Visually impaired N.L. kids try out skating, hockey
A group of visually impaired kids, some of whom had never before been on skates, took part in a skating and hockey workshop at Twin Rinks in St. John's on Wednesday.
Mark DeMontis, who is legally blind, founded the organization in 2008. He was diagnosed with Leber's optic neuropathy 10 years ago, cutting short a hockey career due to failing eyesight.
DeMontis said he founded the group so that blind or visually impaired youth could have the same opportunities to learn to skate and play hockey that he did.
"Just because of their visual impairment doesn't mean they can't participate in sports and really achieve anything that they want in life," he said.
"I mean, skating and hockey is so big in Canada — and every kid deserves a chance to do it."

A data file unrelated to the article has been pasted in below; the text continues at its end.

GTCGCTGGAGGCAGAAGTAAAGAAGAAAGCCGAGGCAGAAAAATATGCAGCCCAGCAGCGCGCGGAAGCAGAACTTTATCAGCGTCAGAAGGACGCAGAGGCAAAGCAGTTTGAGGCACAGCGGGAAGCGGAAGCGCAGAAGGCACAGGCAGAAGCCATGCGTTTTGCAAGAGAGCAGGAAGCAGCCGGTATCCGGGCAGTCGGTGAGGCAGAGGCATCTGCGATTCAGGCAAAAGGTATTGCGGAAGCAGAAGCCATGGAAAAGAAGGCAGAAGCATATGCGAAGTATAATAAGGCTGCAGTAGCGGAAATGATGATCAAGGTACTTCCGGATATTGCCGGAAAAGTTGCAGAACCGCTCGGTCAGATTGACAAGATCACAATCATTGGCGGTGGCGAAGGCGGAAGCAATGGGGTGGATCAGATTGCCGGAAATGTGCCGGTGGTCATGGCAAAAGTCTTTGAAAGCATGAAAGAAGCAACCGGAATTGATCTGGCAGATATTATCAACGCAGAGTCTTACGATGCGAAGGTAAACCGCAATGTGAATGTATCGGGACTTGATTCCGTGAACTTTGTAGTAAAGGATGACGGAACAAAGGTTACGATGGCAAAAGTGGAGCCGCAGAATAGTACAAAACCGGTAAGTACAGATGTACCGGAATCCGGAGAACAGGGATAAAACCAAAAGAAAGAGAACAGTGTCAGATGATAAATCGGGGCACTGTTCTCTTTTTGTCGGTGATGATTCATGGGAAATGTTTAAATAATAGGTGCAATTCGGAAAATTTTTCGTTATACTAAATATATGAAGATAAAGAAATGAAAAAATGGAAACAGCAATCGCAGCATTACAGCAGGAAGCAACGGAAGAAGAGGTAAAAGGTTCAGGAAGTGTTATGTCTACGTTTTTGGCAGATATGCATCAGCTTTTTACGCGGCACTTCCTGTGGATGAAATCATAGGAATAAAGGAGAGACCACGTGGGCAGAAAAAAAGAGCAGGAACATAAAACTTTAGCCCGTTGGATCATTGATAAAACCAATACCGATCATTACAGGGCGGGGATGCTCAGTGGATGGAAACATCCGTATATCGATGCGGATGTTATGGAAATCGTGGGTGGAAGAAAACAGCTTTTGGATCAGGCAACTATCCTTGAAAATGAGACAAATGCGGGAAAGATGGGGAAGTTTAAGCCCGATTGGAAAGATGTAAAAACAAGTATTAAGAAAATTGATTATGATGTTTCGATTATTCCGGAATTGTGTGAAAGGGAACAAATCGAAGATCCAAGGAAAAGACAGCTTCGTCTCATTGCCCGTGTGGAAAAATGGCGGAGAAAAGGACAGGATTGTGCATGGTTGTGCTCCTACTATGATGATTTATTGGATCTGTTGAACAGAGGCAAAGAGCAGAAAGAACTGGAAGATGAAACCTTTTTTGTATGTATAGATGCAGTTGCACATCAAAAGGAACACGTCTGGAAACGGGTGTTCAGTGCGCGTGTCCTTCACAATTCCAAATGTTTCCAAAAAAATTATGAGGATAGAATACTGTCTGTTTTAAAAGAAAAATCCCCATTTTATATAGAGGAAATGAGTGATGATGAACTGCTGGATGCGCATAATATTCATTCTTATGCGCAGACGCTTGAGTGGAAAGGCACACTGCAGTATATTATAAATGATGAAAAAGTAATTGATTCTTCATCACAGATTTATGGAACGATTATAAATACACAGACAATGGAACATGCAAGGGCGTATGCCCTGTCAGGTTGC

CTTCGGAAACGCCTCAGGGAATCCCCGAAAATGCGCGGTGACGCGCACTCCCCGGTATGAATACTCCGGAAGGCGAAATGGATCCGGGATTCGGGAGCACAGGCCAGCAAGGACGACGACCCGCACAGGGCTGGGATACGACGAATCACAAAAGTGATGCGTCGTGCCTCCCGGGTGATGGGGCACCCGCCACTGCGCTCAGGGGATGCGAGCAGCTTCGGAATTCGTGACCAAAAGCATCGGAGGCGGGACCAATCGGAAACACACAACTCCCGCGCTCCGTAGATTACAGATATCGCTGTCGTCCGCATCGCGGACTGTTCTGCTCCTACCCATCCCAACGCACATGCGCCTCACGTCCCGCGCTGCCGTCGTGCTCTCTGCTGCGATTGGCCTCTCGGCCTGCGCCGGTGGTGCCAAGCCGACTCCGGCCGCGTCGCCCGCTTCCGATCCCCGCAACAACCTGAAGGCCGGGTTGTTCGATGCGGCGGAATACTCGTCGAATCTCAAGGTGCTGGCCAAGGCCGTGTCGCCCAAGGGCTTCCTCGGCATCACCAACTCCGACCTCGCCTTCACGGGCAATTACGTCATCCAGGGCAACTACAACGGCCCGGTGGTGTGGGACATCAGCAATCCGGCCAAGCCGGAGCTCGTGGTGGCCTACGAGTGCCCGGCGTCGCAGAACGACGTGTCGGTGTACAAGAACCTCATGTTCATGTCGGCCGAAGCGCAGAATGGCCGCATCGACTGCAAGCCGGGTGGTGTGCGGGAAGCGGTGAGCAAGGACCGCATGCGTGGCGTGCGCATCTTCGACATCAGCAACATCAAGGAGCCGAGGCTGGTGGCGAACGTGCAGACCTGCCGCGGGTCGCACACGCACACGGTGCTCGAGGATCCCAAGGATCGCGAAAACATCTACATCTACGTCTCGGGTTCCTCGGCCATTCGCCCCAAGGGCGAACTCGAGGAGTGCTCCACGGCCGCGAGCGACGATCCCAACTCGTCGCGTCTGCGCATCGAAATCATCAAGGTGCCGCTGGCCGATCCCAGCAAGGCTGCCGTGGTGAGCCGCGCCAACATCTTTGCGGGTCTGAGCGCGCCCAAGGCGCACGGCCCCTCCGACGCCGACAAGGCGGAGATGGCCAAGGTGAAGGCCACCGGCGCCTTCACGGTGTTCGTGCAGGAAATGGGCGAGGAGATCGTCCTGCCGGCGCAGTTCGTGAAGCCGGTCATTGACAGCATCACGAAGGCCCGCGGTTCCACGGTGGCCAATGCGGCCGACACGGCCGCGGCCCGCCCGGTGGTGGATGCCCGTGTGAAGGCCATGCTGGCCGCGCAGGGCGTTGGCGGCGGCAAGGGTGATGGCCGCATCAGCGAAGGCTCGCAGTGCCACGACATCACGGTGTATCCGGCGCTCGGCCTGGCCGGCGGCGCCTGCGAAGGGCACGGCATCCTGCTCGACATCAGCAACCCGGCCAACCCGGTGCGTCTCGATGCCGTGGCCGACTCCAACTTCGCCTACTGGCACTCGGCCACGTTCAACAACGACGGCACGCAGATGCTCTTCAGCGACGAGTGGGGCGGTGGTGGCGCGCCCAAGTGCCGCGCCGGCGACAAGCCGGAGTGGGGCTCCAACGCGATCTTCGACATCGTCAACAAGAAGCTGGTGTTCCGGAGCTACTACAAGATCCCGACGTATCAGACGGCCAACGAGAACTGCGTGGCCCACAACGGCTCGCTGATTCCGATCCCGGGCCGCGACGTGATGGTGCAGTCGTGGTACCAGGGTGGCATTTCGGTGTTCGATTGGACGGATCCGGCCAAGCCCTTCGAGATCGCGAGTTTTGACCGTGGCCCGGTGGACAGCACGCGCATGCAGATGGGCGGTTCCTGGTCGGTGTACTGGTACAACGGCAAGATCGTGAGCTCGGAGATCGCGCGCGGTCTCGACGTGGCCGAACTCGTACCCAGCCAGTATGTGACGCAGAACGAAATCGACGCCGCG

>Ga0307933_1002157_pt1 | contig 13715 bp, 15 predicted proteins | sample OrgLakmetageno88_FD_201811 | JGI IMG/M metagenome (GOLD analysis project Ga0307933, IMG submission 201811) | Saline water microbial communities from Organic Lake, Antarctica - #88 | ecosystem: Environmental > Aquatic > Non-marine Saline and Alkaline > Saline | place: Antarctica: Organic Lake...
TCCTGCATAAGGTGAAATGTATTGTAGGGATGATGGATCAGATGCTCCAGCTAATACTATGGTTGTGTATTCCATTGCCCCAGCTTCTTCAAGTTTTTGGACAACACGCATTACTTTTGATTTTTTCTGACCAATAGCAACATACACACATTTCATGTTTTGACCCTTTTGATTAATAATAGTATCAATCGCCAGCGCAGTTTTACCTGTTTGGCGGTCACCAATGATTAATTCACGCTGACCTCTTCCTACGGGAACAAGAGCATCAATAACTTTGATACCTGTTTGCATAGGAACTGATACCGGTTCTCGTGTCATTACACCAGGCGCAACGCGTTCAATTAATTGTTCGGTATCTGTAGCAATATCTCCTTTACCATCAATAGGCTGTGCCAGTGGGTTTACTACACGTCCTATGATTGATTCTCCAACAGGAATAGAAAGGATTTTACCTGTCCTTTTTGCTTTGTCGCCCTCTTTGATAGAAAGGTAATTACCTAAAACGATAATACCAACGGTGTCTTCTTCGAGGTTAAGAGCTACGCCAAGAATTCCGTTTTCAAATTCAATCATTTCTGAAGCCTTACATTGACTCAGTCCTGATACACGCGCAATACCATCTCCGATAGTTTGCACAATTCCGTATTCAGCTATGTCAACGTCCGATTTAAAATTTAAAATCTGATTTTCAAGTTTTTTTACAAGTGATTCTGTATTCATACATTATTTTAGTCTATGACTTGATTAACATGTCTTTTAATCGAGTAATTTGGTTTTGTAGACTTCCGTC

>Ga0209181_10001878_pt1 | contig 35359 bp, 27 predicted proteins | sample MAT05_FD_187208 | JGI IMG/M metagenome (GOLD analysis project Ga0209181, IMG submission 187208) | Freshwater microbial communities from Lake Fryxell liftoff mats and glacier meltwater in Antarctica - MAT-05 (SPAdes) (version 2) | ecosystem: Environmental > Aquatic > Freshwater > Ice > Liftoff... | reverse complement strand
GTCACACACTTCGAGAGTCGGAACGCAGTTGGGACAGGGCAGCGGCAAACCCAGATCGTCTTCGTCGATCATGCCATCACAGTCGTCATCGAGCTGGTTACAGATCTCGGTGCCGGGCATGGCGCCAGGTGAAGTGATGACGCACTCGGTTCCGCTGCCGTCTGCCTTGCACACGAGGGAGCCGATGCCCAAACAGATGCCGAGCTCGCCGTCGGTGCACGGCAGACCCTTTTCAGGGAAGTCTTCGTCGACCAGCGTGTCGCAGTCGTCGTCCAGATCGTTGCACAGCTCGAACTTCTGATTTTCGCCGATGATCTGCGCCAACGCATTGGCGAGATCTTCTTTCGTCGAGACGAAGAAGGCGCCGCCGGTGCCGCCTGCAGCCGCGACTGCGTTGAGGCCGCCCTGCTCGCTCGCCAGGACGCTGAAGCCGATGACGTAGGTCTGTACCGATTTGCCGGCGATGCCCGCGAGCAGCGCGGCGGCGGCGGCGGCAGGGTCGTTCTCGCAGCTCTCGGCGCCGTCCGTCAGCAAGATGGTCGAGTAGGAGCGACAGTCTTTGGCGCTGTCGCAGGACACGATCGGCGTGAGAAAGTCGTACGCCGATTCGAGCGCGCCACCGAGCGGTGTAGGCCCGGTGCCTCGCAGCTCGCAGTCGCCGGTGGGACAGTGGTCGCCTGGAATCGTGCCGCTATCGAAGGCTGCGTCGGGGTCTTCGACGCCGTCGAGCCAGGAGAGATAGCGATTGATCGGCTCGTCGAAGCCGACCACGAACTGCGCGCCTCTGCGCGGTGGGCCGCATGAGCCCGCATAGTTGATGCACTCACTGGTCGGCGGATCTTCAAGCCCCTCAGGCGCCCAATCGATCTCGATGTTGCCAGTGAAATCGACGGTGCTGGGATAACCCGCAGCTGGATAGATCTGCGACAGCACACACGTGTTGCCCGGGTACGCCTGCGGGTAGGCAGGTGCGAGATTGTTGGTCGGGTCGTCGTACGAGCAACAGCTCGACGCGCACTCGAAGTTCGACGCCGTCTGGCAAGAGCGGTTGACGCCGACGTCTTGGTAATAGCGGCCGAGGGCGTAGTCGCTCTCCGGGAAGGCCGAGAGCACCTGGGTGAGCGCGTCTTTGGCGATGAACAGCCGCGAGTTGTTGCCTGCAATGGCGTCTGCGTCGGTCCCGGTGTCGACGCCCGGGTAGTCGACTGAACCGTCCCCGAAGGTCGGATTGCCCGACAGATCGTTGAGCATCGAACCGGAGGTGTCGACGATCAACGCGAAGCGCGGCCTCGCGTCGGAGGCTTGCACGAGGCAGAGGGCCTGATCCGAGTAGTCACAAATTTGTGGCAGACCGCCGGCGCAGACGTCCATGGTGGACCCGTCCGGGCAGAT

Zachary Harris was a workshop participant, and said he has skated before.
Courage Canada hopes to set up more permanent programs in partnership with local organizations.
"It's our first program here in St. John's. I can tell you it won't be our last," DeMontis said. .
Parent Robert Stringer, whose son — Devon — got to skate on Wednesday, loves the idea of having access to a program like Courage Canada's.
"You know, he has his barriers, I suppose. But the whole idea is as an experience and something different. And if he likes it, maybe make it something regular," said Stringer.
DeMontis said he hopes blind hockey will one day be an Olympic sport, in which Canada will dominate.